Chasing The New
For us creatives there can be a temptation to forever chase the new, to seek out that which no one has done before and eschew anything that may appear dated, cliched or ‘done to death’. I’ve lost count of the number of times I’ve turned by back on a gorgeous, yet often photographed event or location.
“Yeah I know it’s going to be a gorgeous sunset but I’ve seen it all before. There’s nothing original in that.” “The jetty on Derwent Water? Nothing new there!” Have you ever followed your thoughts down a similar rabbit hole, creating endless reasons why it’s not worth even trying?
The Holy Grail of Originality
Originality can appear to be the holy grail of us photographers as we hope for that approach, that process or light that will be quite unique to us. There’s a real aversion to standing in other peoples tripod holes!
Imagine for a moment what it would be like if no one had ever photographed anything before, that any images you create are new to the world and have the freshness of a spring morning in a bluebell wood. What would it be like if you were the only one able to see and photograph everything you ever see. If you totally owned it! Recently I’ve realised that this is precisely how it is if we adopt a slightly different approach to our creative seekings.
As I sit in the bluebell wood this morning, knowing full well that Facebook is bristling with millions of shots of sun-dappled similars, I am realising that no one is seeing their bluebell wood through my eyes, with my imagination and my ‘in the moment’ experiences. I’ve just read a piece of work by Goethe and wrote a few lines as a response. Two dappled wood butterflies are jousting in a clearing and a timid roe deer has spent thirty minutes tentatively circumnavigating me through the beech saplings. Alongside me a squirrel has realised she’s not alone and is flicking her tail like there’s no tomorrow.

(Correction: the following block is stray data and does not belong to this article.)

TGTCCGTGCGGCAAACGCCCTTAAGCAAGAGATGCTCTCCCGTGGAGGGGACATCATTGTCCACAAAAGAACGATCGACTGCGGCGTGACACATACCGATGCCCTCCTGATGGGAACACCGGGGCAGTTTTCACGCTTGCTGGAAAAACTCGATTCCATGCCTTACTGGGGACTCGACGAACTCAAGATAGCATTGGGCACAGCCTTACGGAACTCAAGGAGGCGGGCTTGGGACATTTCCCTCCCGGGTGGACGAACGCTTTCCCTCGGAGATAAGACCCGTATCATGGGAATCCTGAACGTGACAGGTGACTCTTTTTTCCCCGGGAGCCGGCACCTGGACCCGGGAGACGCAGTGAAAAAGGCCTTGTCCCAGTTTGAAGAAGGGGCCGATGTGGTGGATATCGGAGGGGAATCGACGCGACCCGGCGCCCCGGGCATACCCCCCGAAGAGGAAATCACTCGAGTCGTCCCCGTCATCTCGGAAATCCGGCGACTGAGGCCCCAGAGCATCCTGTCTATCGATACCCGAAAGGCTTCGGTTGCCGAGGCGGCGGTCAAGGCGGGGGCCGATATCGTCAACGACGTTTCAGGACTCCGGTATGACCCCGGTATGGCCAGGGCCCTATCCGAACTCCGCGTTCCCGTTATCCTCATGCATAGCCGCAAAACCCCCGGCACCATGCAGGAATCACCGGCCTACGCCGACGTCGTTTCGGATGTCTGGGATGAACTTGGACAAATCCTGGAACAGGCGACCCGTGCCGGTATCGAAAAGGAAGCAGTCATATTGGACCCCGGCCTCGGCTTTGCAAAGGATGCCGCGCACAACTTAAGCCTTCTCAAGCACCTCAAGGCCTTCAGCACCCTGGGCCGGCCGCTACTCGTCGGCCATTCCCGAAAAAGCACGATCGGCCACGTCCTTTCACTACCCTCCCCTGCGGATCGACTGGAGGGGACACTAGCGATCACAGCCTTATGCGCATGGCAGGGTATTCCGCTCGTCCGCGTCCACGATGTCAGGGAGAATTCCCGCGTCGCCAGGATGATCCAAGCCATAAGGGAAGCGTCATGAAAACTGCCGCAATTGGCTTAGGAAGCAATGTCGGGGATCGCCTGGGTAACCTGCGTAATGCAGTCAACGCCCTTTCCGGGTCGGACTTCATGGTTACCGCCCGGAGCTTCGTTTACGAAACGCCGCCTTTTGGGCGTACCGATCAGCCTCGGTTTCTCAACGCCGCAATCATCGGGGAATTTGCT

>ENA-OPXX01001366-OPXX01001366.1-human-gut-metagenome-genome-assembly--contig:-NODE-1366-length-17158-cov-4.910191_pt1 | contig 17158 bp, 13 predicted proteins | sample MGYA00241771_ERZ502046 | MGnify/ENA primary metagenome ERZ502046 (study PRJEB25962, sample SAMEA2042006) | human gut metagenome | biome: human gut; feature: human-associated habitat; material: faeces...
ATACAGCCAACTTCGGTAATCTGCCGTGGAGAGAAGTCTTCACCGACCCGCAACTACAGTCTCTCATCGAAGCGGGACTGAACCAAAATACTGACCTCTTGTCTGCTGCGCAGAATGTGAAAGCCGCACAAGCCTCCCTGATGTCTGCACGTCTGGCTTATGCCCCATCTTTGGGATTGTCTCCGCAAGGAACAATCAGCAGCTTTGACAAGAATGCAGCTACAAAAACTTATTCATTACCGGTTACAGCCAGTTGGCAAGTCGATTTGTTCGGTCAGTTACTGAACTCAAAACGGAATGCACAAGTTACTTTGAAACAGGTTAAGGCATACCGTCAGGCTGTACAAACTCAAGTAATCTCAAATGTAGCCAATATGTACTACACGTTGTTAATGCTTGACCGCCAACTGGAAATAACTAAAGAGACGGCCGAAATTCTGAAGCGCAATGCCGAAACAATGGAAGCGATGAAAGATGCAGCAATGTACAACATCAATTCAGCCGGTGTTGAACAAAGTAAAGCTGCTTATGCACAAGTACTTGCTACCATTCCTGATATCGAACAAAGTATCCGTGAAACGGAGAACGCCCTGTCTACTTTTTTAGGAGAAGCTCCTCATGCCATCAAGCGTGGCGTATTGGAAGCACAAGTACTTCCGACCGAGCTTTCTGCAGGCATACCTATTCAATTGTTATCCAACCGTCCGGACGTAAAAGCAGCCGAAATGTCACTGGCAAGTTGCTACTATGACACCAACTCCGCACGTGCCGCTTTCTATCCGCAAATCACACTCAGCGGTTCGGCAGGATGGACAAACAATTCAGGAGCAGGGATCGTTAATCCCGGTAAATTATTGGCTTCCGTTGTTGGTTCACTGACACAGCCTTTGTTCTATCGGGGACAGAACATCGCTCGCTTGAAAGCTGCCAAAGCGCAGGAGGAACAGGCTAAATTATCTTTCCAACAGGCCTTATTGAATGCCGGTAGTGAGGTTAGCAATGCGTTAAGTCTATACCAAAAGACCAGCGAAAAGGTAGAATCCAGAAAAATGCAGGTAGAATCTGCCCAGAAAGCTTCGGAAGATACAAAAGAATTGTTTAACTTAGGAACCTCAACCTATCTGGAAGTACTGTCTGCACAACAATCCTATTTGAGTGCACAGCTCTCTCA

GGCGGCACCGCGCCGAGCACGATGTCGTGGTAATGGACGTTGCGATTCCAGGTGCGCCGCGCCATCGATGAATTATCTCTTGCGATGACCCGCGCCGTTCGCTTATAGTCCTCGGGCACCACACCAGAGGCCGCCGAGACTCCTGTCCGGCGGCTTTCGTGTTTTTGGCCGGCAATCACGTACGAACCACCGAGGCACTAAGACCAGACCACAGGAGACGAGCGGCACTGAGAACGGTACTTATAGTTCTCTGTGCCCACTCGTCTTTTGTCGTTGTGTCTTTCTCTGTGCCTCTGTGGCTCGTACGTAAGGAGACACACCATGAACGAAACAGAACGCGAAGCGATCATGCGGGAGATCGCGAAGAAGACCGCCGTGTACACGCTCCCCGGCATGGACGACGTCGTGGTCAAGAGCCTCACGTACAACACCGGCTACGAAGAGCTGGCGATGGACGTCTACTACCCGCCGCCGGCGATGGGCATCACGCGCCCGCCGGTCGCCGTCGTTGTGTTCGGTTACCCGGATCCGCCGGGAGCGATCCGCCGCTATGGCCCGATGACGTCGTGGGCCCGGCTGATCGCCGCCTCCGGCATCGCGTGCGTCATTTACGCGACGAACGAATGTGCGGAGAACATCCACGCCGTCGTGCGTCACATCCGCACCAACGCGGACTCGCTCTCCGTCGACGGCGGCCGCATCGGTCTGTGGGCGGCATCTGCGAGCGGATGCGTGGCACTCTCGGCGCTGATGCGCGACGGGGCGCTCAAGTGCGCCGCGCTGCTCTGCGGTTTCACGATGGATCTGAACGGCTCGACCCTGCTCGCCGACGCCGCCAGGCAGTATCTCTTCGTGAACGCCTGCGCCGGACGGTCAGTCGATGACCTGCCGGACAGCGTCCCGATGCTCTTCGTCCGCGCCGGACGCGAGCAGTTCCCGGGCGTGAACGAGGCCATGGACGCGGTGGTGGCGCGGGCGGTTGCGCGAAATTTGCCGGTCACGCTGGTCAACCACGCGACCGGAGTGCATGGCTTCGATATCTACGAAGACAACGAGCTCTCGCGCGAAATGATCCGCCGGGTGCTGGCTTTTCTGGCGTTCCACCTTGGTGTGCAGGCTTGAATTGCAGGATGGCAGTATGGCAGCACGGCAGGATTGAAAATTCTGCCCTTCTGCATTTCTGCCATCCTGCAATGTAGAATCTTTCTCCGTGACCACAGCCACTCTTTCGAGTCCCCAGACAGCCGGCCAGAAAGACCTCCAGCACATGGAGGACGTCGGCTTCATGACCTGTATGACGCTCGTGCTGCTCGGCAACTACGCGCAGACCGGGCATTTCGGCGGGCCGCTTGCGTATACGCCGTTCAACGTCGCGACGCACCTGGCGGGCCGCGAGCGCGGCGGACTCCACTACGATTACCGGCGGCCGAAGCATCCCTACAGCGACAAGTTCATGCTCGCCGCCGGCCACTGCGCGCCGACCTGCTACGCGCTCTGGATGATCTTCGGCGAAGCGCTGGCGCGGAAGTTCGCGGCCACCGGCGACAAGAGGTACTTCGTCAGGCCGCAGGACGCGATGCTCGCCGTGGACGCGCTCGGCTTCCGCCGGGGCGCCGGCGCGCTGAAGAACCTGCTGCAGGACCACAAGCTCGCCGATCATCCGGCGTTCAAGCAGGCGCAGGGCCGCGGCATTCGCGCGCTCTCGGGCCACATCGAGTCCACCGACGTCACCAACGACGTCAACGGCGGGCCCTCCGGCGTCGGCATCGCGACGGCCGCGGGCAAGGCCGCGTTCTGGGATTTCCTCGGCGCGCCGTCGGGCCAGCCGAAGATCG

All of these beautiful happenings are subtly colouring my view this morning and giving me a unique experience at this time, 8am on a sunny May morning. Any photography I take with my little Olympus Pen may not have the hallmarks of a world class original but they will be authentically mine. Every pixel will have been serenaded by the garden warbler singing over my shoulder and imbued with the deep sense of contentment that soars within me.
Original or Authentic?
Understanding that the images we take are as much a reflection of our inner landscape and processes as they are a distillation of the outer world and the interaction between the two, we can totally own it as uniquely ours. If we look with open minds, and hearts, we can see that our world truly is own own. It never has been and never will be anyone else’s. Perhaps it’s time to turn our backs on the search for that elusive original and explore the images that authenticity brings. To see everything anew, even when our tripod is sinking into holes left earlier.
All we need to do is listen to our inner dialogue as we deepen into the experiences before us, or to look behind the obvious and hear what our subject is saying to us on a personal level.
Once we begin to sense and interpret the message we want to share through our vision and to develop a reciprocal relationship with what is in front of our camera the whole world becomes our canvas, washed clean and renewed ready for our now personal vision.
Seeking and understanding the message, the story we want to convey is one of the core elements of my new Creativity Beyond the Camera online training course. If you’d like to know more follow this link, I’ve got a special offer on for a couple more days too.